“My sister started calling me Rip when I was about 10 years old,” he said. “It was a good wrestling name. The Chicago promoter asked me my name, and I told him it was Rip Evers. He said that I had a sharp nose and I moved like a hawk. `We’re going to call you Rip Hawk,’ he said.”
The name stuck.
A five-year stint in the Marine Corps and the Korean War interrupted his ring career in the early ‘50s. But nothing else would for the next three decades while Rip was doing what he loved the most.
Rip and Swede
I first crossed paths with Rip “The Profile” Hawk nearly 50 years. Rip was a cocky, brash performer who played his role to perfection. I was a young wrestling fan who was mesmerized by his bombast and bluster and his ability to back it up in the ring. Sharp-dressed and always driving big cars, he had swag, and it was cool.
Rip was a heel, for sure, but one who would have been wildly cheered had he come along in today’s wrestling business. Back in the glory days of the profession, when the line between good and evil was sharply delineated, he was a villain of the first order.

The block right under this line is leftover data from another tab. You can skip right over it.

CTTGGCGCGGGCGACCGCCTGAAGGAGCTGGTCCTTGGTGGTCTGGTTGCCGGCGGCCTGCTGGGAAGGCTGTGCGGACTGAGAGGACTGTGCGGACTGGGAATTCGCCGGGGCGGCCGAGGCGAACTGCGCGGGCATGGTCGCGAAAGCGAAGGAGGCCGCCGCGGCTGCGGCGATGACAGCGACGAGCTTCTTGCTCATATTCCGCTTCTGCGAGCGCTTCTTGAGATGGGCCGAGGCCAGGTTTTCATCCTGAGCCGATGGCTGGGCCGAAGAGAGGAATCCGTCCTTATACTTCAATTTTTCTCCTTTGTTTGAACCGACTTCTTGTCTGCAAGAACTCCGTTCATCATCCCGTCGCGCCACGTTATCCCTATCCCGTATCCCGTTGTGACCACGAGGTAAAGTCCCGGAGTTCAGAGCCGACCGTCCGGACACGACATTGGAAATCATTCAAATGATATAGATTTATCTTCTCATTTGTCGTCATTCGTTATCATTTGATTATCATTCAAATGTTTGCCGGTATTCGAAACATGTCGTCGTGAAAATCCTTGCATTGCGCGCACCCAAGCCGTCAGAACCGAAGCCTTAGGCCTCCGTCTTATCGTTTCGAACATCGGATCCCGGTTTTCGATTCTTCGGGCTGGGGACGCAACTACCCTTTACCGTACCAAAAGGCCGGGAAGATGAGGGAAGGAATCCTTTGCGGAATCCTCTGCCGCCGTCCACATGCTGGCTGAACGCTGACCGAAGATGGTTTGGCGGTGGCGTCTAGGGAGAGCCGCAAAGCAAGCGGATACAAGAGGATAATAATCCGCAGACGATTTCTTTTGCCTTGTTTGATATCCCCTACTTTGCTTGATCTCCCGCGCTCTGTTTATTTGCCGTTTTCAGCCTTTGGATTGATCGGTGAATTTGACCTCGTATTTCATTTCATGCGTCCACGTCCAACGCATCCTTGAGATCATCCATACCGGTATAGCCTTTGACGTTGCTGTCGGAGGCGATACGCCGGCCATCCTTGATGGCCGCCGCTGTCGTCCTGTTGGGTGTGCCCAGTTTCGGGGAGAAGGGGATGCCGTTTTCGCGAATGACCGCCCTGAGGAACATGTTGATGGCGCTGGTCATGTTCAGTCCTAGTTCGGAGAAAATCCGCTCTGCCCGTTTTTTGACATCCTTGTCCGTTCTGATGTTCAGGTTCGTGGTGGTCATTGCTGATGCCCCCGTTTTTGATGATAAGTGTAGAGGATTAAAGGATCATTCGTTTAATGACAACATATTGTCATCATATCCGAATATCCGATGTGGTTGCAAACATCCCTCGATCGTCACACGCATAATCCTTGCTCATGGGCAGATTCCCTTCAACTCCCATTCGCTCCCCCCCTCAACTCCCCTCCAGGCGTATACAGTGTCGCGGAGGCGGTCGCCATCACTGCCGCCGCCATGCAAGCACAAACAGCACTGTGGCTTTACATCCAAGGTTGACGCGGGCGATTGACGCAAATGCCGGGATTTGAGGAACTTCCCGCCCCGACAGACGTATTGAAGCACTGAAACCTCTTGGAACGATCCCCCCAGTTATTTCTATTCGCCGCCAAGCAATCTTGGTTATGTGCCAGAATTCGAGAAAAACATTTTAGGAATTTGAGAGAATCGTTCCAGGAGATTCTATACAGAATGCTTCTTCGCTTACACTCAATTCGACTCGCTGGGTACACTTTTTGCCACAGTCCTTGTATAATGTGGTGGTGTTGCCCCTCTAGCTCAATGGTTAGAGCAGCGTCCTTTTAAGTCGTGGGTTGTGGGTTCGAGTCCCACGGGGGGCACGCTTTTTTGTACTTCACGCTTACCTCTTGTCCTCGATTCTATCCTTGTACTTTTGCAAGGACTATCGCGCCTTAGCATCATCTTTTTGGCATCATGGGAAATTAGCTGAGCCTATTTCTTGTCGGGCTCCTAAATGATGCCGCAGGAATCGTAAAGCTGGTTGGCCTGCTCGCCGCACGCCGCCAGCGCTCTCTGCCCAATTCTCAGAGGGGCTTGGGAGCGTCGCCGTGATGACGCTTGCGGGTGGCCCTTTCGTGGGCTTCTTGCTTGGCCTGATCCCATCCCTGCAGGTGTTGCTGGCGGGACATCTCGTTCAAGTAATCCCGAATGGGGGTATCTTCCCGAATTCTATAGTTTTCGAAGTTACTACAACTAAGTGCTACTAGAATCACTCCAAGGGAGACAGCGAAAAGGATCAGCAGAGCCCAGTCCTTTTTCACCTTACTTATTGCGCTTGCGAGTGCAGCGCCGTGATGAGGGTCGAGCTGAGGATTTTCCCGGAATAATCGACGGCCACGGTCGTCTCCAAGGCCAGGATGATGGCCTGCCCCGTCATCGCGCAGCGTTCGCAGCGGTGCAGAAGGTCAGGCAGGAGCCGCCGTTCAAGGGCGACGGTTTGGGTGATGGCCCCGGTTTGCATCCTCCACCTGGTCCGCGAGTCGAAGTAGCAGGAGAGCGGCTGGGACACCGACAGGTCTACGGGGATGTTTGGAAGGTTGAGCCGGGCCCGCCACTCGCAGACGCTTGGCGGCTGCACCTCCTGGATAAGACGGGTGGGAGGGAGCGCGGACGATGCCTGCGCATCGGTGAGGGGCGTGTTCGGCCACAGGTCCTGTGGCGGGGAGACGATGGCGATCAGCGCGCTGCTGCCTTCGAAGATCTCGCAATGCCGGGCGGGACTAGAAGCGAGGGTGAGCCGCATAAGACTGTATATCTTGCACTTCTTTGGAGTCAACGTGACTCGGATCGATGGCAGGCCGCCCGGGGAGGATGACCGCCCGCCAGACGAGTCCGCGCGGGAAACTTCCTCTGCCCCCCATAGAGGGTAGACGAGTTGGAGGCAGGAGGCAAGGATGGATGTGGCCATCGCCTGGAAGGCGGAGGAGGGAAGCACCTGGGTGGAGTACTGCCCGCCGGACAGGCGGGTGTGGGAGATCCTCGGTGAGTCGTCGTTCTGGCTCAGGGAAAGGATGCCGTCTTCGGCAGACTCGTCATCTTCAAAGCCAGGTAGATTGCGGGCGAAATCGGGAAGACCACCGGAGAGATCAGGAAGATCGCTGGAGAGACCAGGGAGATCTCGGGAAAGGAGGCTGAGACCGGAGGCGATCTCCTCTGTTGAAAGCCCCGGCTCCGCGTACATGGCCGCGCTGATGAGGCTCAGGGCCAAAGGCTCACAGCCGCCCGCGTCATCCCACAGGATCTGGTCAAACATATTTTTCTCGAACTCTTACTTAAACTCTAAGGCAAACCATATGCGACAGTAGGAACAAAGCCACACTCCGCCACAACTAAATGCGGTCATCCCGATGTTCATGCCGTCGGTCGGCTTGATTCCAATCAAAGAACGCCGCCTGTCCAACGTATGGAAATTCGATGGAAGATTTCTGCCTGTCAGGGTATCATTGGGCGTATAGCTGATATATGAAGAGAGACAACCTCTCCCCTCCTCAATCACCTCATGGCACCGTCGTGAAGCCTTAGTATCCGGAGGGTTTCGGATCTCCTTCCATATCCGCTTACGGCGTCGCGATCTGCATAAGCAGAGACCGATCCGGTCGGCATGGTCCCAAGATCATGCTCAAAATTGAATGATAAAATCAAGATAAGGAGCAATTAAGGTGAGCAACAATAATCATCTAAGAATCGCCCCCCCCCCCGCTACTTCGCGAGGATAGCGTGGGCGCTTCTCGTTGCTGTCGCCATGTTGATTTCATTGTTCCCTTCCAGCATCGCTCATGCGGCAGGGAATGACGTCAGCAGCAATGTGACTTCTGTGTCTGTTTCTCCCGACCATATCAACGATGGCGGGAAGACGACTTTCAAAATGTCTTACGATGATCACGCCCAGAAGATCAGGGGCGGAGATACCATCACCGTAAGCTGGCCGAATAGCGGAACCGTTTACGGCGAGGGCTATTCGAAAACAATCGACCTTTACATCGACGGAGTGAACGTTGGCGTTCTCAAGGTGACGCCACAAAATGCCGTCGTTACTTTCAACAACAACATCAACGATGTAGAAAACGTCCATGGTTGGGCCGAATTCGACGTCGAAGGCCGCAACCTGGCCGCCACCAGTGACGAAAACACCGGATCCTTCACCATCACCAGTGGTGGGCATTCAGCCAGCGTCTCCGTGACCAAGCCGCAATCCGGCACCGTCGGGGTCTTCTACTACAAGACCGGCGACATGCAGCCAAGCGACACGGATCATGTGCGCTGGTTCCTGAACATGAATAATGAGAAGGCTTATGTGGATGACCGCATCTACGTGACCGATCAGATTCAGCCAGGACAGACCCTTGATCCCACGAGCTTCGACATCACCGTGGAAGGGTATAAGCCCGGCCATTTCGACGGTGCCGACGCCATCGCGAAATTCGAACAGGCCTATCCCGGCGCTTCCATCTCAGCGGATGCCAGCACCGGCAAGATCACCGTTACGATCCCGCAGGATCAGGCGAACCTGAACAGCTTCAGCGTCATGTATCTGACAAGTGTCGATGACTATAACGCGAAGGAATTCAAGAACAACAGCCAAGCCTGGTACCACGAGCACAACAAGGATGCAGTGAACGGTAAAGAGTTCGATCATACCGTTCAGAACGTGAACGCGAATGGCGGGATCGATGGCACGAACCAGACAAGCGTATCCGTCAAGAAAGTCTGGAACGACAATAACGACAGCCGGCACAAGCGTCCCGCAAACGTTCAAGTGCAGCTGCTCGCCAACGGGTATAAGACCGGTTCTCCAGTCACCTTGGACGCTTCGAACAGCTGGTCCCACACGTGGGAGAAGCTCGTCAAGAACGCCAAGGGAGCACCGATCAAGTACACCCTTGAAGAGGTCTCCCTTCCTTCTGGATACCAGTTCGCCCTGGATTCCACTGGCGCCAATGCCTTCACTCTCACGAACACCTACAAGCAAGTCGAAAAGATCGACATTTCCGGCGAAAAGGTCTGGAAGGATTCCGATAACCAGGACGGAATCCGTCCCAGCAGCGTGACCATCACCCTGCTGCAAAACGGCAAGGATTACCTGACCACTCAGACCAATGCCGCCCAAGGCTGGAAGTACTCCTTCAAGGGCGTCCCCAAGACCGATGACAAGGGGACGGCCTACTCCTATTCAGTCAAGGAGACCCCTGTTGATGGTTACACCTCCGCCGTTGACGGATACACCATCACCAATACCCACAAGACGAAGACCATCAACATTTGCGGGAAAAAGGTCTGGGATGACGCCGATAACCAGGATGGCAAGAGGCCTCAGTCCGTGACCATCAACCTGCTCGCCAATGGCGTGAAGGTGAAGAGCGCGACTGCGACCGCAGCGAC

Rip, though, was just part of the equation. The other half was Swede Hanson
Wrestling back then was a business especially designed for real men who lived their gimmicks and their lives to the fullest. It was tailor-made for guys like Rip Hawk and Swede Hanson.
Known as “The Blond Bombers” for their platinum blond flattop haircuts and rugged ring style, the duo became one of the most feared and hated teams in the business during the ‘60s and ‘70s.
They were physical opposites, but their partnership was a match made in heaven. They were a unique combination of brains and brawn.
Swede was the enforcer and the silent member of the team who, at 6-4 and nearly 300 pounds, towered over his 5-9, 240-pound partner. But it was Rip who was the unquestioned leader. He did all the talking, and he was mighty good at it.
As the silent partner, Swede would usually just nod in agreement during interviews while Rip enraged fans with his controversial rhetoric.
Outside the squared circle, the two were closer than most brothers. Spending 15 years on the road together can create that kind of bond.
Their travels took them around the world — Japan, Australia, Hong Kong, Singapore and all points in between.